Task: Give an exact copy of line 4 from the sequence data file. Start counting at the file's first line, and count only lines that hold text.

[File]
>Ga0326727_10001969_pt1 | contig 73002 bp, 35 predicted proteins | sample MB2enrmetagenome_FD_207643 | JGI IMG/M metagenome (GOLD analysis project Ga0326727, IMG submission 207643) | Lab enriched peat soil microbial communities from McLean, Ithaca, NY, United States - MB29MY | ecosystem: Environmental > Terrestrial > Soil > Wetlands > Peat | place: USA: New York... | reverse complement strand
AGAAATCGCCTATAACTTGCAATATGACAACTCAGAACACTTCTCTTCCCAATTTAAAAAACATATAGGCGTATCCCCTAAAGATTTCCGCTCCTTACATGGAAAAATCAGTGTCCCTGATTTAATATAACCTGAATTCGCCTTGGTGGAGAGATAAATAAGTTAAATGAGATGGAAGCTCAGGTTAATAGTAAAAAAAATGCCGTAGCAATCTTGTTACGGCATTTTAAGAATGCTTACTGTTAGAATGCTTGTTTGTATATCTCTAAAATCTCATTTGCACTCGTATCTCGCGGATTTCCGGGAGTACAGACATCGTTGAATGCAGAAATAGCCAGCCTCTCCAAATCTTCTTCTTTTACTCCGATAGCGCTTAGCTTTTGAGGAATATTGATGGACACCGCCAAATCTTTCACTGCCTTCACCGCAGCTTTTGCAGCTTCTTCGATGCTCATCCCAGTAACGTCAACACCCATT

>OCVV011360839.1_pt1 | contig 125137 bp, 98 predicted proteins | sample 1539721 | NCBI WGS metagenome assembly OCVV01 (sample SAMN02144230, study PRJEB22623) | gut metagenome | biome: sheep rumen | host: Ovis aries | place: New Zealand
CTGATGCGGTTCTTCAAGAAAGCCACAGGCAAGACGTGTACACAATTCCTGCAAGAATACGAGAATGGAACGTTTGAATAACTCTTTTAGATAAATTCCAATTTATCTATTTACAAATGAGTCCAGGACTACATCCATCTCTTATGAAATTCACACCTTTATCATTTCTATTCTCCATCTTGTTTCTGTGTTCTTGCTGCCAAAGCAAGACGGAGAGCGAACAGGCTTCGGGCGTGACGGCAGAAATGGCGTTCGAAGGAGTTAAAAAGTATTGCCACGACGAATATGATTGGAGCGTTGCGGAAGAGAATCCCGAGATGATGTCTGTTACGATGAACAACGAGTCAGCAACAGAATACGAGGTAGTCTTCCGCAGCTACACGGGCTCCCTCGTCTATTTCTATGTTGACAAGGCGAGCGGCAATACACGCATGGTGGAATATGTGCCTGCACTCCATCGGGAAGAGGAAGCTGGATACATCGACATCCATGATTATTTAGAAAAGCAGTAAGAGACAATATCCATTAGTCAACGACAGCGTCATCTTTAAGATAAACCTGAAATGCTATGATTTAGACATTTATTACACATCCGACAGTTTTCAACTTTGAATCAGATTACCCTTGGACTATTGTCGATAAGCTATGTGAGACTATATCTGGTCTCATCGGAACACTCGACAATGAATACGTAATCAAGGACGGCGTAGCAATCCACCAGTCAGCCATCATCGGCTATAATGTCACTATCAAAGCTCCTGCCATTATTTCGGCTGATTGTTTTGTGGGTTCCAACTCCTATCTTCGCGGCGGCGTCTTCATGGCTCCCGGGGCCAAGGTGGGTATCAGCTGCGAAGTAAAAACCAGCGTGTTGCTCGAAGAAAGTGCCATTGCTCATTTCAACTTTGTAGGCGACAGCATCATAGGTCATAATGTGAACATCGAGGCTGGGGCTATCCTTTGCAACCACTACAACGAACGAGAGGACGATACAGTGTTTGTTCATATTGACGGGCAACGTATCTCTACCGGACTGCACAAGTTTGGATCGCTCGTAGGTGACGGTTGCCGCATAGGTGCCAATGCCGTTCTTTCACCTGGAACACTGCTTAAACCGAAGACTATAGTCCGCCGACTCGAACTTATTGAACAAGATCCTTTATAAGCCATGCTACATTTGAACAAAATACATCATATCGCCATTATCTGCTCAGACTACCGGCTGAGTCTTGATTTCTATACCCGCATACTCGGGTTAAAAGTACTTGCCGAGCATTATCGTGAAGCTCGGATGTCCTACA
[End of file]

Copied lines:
CTGATGCGGTTCTTCAAGAAAGCCACAGGCAAGACGTGTACACAATTCCTGCAAGAATACGAGAATGGAACGTTTGAATAACTCTTTTAGATAAATTCCAATTTATCTATTTACAAATGAGTCCAGGACTACATCCATCTCTTATGAAATTCACACCTTTATCATTTCTATTCTCCATCTTGTTTCTGTGTTCTTGCTGCCAAAGCAAGACGGAGAGCGAACAGGCTTCGGGCGTGACGGCAGAAATGGCGTTCGAAGGAGTTAAAAAGTATTGCCACGACGAATATGATTGGAGCGTTGCGGAAGAGAATCCCGAGATGATGTCTGTTACGATGAACAACGAGTCAGCAACAGAATACGAGGTAGTCTTCCGCAGCTACACGGGCTCCCTCGTCTATTTCTATGTTGACAAGGCGAGCGGCAATACACGCATGGTGGAATATGTGCCTGCACTCCATCGGGAAGAGGAAGCTGGATACATCGACATCCATGATTATTTAGAAAAGCAGTAAGAGACAATATCCATTAGTCAACGACAGCGTCATCTTTAAGATAAACCTGAAATGCTATGATTTAGACATTTATTACACATCCGACAGTTTTCAACTTTGAATCAGATTACCCTTGGACTATTGTCGATAAGCTATGTGAGACTATATCTGGTCTCATCGGAACACTCGACAATGAATACGTAATCAAGGACGGCGTAGCAATCCACCAGTCAGCCATCATCGGCTATAATGTCACTATCAAAGCTCCTGCCATTATTTCGGCTGATTGTTTTGTGGGTTCCAACTCCTATCTTCGCGGCGGCGTCTTCATGGCTCCCGGGGCCAAGGTGGGTATCAGCTGCGAAGTAAAAACCAGCGTGTTGCTCGAAGAAAGTGCCATTGCTCATTTCAACTTTGTAGGCGACAGCATCATAGGTCATAATGTGAACATCGAGGCTGGGGCTATCCTTTGCAACCACTACAACGAACGAGAGGACGATACAGTGTTTGTTCATATTGACGGGCAACGTATCTCTACCGGACTGCACAAGTTTGGATCGCTCGTAGGTGACGGTTGCCGCATAGGTGCCAATGCCGTTCTTTCACCTGGAACACTGCTTAAACCGAAGACTATAGTCCGCCGACTCGAACTTATTGAACAAGATCCTTTATAAGCCATGCTACATTTGAACAAAATACATCATATCGCCATTATCTGCTCAGACTACCGGCTGAGTCTTGATTTCTATACCCGCATACTCGGGTTAAAAGTACTTGCCGAGCATTATCGTGAAGCTCGGATGTCCTACA